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Do we really want an extension to the stamp duty holiday?

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There’s one thing on most of our minds this week ahead of the budget… STAMP DUTY. I wanted to share a few thoughts on it.

Stamp duty holiday: Pros & Cons

"

Would a stamp duty extension be a good thing?

There’s one thing on most of our minds this week ahead of the budget… STAMP DUTY. I wanted to share a few thoughts on it.

The Stamp Duty holiday only has about 4 weeks left to go, and the Government’s under a huge amount of pressure to extend the deadline.

This seems like it would be a good thing:

  • Buyers paying less in tax means higher offers, resulting in more sales
  • Everyone’s been enjoying this the last few months: Sellers, buyers, agents and solicitors alike.

But… is that a good thing?

It could further-inflate this bubble

For one, it's probably not sustainable.

Taxes will need to go up – not down – to help cover the expensive COVID relief that taxpayers have funded the last 12 months, so it looks like this Stamp Duty tax cut can’t be permanent.

So if prices are at all-time highs, but it can’t be permanent, then we’re in a bubble

How long do we really want to keep pumping a bubble up before we let it pop?

So while the Stamp Duty incentive looks like a huge positive, if the Government keep stoking the flames of the housing market it could be a bad thing for all of us…

The three main concerns for me personally:

#1 - No extension means sales will fall through

Rightmove estimate that 100,000 sales have been agreed by purchasers who budgeted for the stamp-duty saving, but are going to miss out due to delays.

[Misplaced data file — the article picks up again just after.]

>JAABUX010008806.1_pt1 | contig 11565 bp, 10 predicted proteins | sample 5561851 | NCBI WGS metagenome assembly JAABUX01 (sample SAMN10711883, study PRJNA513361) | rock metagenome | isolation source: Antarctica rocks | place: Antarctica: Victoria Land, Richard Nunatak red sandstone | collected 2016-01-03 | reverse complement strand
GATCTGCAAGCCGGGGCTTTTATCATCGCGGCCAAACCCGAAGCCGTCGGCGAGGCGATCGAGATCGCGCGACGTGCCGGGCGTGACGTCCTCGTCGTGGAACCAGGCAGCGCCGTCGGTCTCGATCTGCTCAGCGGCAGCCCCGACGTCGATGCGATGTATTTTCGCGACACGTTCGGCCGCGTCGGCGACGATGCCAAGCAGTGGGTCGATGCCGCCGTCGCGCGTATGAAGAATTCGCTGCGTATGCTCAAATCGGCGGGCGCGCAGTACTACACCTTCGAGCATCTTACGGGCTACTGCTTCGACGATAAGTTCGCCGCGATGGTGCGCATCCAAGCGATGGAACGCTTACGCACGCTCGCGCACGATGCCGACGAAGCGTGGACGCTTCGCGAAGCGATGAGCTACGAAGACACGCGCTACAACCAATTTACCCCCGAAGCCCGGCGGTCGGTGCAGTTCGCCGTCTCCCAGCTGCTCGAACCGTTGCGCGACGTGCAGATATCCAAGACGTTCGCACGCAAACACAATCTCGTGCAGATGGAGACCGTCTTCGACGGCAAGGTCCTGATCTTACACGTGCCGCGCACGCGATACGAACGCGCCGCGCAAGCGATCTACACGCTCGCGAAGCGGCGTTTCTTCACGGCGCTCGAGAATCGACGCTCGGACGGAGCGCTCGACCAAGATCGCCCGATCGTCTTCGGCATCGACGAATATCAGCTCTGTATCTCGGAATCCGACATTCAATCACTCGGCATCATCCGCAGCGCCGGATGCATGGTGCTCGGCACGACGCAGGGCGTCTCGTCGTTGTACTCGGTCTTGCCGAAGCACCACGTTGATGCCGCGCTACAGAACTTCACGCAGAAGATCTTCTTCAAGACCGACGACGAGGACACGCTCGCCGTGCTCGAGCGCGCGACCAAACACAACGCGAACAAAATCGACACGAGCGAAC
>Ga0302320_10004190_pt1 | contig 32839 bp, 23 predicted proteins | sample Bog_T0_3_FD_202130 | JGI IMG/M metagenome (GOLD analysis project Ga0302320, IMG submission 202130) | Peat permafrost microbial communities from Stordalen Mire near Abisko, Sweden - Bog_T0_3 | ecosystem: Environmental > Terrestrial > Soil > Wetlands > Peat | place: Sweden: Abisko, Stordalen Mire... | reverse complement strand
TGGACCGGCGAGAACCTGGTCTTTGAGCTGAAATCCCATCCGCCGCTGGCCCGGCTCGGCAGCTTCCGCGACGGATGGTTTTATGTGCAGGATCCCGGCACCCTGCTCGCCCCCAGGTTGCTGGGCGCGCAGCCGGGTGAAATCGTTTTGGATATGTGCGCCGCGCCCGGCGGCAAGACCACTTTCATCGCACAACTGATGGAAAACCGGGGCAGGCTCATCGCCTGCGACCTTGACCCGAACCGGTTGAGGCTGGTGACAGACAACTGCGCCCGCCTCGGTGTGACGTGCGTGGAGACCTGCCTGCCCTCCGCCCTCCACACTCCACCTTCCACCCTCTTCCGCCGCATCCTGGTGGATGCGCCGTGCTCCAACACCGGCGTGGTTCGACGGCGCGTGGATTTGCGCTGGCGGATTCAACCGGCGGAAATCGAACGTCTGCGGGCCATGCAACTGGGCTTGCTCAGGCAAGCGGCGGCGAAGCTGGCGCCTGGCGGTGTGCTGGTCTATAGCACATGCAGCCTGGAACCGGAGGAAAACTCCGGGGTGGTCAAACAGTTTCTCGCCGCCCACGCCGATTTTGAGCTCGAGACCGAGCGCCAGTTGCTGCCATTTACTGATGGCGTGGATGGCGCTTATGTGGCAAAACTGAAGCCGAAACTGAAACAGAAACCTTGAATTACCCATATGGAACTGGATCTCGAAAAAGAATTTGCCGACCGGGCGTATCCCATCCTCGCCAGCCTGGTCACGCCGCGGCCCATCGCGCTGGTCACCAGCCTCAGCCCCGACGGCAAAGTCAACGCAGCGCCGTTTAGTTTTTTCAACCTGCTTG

We surveyed 3,717 homebuyers back in January, and 39% told us they’d need to pull out if they missed the stamp duty deadline. This could be a disaster for buyers, sellers, and agents if these sales can’t all be renegotiated.

When this happens, we'll likely see a spike in demand for our "sell my house fast" service - which can help sellers get their plans back on track if their house chain has fallen through. This can be good for us - but not for the wider housing market.

#2 - An extension means delaying the inevitable

However, extending the stamp duty deadline doesn’t exactly solve this… It just pushes the cliff back so another batch of buyers are affected instead.

Wellbeing also needs to be a consideration here… Solicitors have been under unbelievable pressure to keep up with demand over the last 6 months, and as Tom Parkinson, Head of Property at Rowlinsons Solicitors mentions here on LinkedIn, they can’t be expected to keep this going indefinitely.

#3 - An extension will make homes even less affordable for FTBs

Prices rising to record highs may feel great for homeowners, but it makes property even more unaffordable for those saving to get on the housing ladder.

Stamp duty has been a disaster for First Time Buyers. It has saved them around £2,300 on the average purchase, but has driven prices up by £13,000.

We did some research in the past couple of weeks, and found that the time it’s taking for first-time buyers (FTBs) to save for their first home has grown by three years in some parts of the national property market, and now exceeds 11 years in some places.

Using tax incentives to fuel further house price growth doesn’t exactly make the market more accessible to younger generations.

The answer could be a tapered system

In a tapered system, sales agreed before 31st March (or some earlier date) will still get the Stamp Duty saving, but those agreed afterwards won’t.

It saves those sales that have already been agreed, eases the pressure on solicitors and the wider system, and stops stoking the flames of house price growth…